Featured Research

from universities, journals, and other organizations

NASA's Aqua Spacecraft To Study Earth's Water Cycle

Date:
April 24, 2002
Source:
National Aeronautics And Space Administration
Summary:
NASA's mission to understand and protect our home planet will mark a major milestone this spring with the launch of the Aqua satellite. Aqua, due to bring us unprecedented insight of our world's global water cycle, is the latest sibling in a family of Earth Observing System satellites dedicated to studying the Earth and our knowledge of global climate change.

NASA's mission to understand and protect our home planet will mark a major milestone this spring with the launch of the Aqua satellite. Aqua, due to bring us unprecedented insight of our world's global water cycle, is the latest sibling in a family of Earth Observing System satellites dedicated to studying the Earth and our knowledge of global climate change.

The primary role of Aqua, as the name implies, is to gather information about water in the Earth's system. Equipped with six state-of-the-art instruments, Aqua will collect data on global precipitation, evaporation, and the cycling of water.

During its six-year mission, Aqua will gather information on changes in ocean circulation and how clouds and surface water processes affect our climate. This information will help scientists better understand how global ecosystems are changing, and how they respond to and affect global environmental change.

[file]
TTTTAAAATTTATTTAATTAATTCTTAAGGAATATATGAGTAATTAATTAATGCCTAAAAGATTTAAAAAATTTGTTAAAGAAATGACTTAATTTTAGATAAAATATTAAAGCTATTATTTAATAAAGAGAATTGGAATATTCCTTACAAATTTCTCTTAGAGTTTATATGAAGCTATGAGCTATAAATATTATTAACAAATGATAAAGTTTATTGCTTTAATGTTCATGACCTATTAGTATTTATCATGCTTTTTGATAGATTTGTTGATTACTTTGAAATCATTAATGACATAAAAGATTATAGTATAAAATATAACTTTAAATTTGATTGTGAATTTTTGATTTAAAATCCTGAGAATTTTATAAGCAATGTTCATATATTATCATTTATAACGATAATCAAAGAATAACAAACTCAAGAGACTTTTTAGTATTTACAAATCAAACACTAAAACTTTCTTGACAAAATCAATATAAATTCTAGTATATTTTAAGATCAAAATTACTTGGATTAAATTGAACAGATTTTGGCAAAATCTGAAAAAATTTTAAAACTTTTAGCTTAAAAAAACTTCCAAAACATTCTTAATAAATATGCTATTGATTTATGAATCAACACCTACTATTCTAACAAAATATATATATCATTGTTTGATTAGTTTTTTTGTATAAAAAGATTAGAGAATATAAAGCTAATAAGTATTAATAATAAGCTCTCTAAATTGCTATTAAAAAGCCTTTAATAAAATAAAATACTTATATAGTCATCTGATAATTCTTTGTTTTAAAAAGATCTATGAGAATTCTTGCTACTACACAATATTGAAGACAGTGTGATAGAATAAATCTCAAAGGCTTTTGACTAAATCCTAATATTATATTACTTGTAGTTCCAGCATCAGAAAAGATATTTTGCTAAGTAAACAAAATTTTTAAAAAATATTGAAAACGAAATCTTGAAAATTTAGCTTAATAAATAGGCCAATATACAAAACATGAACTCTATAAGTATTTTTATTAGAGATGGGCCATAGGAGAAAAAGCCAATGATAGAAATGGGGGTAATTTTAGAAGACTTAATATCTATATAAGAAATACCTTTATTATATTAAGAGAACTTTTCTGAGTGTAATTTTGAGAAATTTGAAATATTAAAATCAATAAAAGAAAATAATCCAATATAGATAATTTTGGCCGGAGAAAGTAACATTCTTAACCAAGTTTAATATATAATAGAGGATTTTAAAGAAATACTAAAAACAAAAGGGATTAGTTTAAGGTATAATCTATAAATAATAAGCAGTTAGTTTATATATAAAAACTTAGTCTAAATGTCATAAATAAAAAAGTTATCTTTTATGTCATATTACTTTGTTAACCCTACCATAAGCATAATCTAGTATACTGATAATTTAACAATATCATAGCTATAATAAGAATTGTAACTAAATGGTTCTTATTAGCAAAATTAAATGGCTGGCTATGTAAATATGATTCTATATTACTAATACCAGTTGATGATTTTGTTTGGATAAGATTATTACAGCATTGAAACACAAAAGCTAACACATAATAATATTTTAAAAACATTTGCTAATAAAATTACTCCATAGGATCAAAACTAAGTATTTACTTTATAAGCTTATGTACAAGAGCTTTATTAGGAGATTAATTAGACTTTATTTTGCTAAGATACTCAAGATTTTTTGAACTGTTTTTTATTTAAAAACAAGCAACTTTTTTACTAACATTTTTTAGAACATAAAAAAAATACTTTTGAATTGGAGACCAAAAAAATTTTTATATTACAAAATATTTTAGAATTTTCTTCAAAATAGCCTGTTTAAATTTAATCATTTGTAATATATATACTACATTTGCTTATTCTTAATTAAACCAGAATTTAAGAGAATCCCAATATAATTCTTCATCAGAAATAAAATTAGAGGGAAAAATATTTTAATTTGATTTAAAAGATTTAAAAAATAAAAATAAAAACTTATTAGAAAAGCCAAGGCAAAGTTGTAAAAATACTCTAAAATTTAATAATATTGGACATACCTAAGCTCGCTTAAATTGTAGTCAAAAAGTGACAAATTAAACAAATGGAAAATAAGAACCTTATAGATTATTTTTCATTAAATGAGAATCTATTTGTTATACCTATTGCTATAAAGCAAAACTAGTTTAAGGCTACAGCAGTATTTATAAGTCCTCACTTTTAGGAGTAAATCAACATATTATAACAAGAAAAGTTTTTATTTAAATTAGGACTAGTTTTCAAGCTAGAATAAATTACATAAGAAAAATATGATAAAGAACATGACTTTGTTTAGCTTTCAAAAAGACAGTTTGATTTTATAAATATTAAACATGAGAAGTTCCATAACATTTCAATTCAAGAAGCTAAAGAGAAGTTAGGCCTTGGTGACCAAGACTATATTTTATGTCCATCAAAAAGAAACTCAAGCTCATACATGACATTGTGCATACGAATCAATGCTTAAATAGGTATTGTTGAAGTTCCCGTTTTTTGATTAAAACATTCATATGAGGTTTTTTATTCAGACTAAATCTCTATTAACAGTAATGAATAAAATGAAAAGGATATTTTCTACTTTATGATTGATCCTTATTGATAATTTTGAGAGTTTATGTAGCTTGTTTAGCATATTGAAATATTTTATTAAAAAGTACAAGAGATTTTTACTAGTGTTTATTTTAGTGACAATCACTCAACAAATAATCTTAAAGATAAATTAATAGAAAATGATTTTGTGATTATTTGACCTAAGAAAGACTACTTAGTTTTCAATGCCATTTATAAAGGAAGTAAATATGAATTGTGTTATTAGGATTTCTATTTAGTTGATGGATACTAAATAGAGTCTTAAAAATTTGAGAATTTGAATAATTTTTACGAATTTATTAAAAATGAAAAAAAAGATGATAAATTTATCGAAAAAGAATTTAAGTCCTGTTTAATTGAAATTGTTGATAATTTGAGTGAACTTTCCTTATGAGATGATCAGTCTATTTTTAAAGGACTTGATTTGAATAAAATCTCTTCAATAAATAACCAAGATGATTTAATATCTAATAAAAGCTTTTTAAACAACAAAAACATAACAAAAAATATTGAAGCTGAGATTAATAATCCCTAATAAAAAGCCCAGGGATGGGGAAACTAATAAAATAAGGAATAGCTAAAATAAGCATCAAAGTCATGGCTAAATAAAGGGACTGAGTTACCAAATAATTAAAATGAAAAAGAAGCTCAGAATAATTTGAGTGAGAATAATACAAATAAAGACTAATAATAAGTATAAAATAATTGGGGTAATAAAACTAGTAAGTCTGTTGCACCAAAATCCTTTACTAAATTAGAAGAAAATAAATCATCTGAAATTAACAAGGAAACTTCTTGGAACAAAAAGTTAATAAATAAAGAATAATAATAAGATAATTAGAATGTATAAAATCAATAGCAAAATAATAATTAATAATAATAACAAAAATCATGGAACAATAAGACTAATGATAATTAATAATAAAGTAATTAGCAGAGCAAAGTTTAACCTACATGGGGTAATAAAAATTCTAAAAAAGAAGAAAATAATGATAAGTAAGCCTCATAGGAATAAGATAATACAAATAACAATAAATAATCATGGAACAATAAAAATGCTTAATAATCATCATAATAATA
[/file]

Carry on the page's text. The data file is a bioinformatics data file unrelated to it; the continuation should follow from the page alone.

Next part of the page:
"Aqua will provide unprecedented information on the global water cycle. The spacecraft will enable operational agencies to create more accurate weather forecasts in the future," said Dr. Ghassem Asrar, Associate Administrator for NASA's Earth Science Enterprise, NASA Headquarters, Washington.

"Aqua will observe our Earth's oceans, atmosphere, land, ice and snow covers and vegetation," said Claire Parkinson, the Aqua project scientist at NASA's Goddard Space Flight Center, Greenbelt, Md. "This comprehensive approach enables scientists to study the interactions among key elements of the Earth system so as to better understand our planet."

Aqua is expected to be launched May 2 from Vandenberg Air Force Base, Calif., on a Boeing Delta-7920-10L expendable launch vehicle. The 10-minute launch window opens at 2:55 a.m. Pacific Daylight Time (5:55 a.m. EDT). Aqua will fly at an altitude of approximately 705 kilometers (438 miles) above Earth in a near polar and sun synchronous orbit.

Aqua is the sister satellite to NASA's Terra spacecraft, launched in December of 1999. Aqua will cross the equator daily at 1:30 p.m. as it heads North. The early afternoon observation time contrasts with the Terra satellite which crosses the equator between 10:30 and 10:45 a.m. daily. The two satellites, Aqua's afternoon observations and Terra's morning observations, will yield important insights into the "diurnal variability," or the daily cycling of key scientific parameters such as precipitation and ocean circulation.

Aqua is a joint project between the United States, Japan and Brazil. The United States provided the spacecraft and four of Aqua's six scientific instruments. NASA's Goddard Space Flight Center provided the Moderate Resolution Imaging Spectroradiometer and the Advanced Microwave Sounding Unit. NASA's Jet Propulsion Laboratory, Pasadena, Calif., provided the Atmospheric Infrared Sounder, and NASA's Langley Research Center, Hampton, Va., provided the Clouds and the Earth's Radiant Energy System instrument.

Japan's National Space Development Agency provided the Advanced Microwave Scanning Radiometer. The Instituto Nacional de Pesquisas Espaciais (the Brazilian Institute for Space Research) provided the Humidity Sounder for Brazil.